3.  What are all the specific traits that make the company/employer attractive to you?

Your list should cover three areas, including your standards for knowledge, performance and growth compatibility.

Continue with critical thinking during the interview process: Ask yourself:

  • Do You Meet Your Future Employer’s Standards?
  • Do you meet their standards for knowledge, performance and growth compatibility? 

A successful employment relationship occurs when you both are good matches for each other, not just when one person is a good match for the other.

Unfortunately, when you meet someone who fits your criteria, your vision often gets clouded, which leads you get preoccupied with wanting to be employed with them. You avoid the thought that you might not be as great a fit for them as they are for you. You may even try to be someone you’re not, just to try to conform to the company’s standards.

Trying to make things work this way is like trying to force a square block through a round hole. When it doesn’t work, you may start to wonder if there’s something wrong with you. There isn’t—you just don’t fit their criteria and should not have committed to taking the job in the first place.

4.  What Are They Really Like?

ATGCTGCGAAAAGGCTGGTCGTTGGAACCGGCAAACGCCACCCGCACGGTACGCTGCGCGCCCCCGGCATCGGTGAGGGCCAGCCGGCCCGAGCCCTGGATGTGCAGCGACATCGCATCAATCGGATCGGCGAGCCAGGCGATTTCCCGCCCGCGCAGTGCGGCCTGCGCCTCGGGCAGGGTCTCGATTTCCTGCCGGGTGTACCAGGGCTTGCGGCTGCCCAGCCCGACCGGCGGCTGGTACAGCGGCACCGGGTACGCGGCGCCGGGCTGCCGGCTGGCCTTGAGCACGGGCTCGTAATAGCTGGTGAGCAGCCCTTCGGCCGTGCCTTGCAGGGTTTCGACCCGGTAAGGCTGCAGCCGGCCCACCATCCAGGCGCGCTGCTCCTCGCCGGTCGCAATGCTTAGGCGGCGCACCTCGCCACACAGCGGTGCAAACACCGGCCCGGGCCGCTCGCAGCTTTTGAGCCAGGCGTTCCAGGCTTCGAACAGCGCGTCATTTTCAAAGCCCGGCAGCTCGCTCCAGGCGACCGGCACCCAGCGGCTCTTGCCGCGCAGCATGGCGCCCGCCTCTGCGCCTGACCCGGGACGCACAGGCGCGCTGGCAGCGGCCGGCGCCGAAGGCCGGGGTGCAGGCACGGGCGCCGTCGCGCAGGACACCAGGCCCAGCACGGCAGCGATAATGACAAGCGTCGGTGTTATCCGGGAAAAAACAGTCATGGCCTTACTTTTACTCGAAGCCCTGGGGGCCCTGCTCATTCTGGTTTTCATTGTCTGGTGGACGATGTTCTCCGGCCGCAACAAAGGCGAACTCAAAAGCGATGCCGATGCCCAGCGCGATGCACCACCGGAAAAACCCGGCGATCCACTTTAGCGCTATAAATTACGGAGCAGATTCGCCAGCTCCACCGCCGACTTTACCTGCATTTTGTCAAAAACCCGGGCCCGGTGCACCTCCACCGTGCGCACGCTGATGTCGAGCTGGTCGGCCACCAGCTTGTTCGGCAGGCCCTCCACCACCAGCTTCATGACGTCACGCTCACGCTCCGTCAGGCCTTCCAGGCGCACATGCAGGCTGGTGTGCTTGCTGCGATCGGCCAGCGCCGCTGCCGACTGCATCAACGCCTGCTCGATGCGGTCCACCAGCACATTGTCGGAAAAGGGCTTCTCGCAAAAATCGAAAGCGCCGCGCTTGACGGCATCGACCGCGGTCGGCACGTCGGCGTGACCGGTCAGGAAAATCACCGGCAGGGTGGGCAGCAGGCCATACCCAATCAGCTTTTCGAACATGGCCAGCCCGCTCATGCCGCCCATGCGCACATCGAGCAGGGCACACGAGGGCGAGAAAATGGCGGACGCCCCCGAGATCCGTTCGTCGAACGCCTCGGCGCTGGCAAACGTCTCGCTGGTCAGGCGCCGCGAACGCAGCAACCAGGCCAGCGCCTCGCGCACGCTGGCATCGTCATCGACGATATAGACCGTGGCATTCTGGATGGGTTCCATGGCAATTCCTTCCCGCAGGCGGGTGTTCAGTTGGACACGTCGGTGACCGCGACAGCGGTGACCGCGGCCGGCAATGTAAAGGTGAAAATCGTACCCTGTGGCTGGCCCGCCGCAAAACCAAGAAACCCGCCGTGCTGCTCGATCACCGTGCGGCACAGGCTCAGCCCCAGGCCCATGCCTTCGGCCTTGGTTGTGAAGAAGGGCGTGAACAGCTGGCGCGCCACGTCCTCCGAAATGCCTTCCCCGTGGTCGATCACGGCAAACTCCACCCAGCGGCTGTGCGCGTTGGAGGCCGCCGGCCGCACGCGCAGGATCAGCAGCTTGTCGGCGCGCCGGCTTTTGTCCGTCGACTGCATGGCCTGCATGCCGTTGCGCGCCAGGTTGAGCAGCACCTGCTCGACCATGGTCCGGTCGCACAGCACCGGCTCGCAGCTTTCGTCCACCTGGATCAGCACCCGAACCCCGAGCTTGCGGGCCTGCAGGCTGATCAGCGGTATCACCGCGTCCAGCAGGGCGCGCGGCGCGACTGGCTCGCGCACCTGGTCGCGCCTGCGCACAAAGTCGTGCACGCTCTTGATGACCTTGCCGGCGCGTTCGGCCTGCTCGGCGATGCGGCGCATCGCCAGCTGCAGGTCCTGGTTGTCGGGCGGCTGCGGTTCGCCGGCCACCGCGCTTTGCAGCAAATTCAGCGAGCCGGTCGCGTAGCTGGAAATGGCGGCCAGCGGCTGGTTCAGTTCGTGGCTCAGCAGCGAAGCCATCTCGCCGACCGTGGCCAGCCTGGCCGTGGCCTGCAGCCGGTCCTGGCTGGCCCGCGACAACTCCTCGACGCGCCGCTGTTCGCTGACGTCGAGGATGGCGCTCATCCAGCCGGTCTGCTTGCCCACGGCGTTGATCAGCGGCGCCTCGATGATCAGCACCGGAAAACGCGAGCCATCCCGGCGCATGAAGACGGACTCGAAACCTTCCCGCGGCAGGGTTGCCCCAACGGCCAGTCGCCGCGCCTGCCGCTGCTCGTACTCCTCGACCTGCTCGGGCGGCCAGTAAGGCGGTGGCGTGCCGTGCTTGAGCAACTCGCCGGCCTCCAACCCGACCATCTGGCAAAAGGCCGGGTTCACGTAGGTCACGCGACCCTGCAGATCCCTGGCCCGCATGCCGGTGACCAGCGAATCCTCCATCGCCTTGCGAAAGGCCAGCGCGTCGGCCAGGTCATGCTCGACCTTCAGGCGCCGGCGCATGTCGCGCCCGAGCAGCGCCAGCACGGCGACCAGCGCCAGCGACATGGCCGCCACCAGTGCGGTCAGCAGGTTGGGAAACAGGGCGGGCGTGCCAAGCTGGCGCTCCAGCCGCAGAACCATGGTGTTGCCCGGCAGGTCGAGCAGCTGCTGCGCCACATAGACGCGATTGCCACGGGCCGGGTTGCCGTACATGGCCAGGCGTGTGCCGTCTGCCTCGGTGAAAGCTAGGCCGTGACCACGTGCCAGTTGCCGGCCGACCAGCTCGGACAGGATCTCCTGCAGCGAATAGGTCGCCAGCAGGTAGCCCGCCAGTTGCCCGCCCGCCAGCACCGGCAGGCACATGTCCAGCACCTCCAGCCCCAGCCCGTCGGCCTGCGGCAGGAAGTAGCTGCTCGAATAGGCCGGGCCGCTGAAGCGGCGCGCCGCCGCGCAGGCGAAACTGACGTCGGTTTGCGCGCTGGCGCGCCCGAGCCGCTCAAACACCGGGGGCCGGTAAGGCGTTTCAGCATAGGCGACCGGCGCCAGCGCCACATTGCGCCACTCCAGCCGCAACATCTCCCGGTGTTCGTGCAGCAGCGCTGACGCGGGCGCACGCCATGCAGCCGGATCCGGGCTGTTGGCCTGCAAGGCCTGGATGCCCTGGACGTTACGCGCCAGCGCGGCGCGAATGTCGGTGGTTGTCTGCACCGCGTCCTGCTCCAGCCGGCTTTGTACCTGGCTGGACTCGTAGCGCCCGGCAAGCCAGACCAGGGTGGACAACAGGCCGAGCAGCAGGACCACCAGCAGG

We all try to put our best selves forward on the first interview just like people try to do on the first date. Multiple interviews, just like multiple dates, are how you figure out what the people and company is really like and whether you make a good team.

When you like someone or something meeting your criteria, you’re prone to pretending you’re someone else to fit their standards. This can happen with both the interviewer and the interviewee, and it doesn’t necessarily occur purposely.

Rather, it means that when we interview or date, we naturally try to put forward the best version of ourselves. It may not be an entirely different person, just a particular version or side of us. We’ll wear our best shirts, watch our manners more closely, and keep quiet about our more embarrassing thoughts and habits.

“If everyone is presenting their best selves, how do you get to know their real selves? How long will it be before you see their worst selves? How do you figure out if the people you’re seeing really fit your criteria, or if they’re just trying to be someone they’re not, in order to please you?”

This is what interviewing is for, just as dating over time helps you see the potential partner in all sorts of different environments and situations, and see how they respond to them. From those responses, you get to see what they’re like and build your mental picture of what life would be like with them. Interview schedules, over a period of time, that include visits to jobsites, time in the main office, and even time together over a meal can demonstrate personality traits that may not reveal themselves otherwise.

You should enjoy the interview process, just as you should enjoy dating.  However, you should also be using dating to assess how well you work together as a team. You should be asking yourself, “Is this really how this company and the people are? Is this how they’ll be later? Do I want to be their part of their team?”

If you are not achieving your career goals and need help through the critical thinking process we are a phone call or email to away.

To Finding Your Reality,

Suzanne Breistol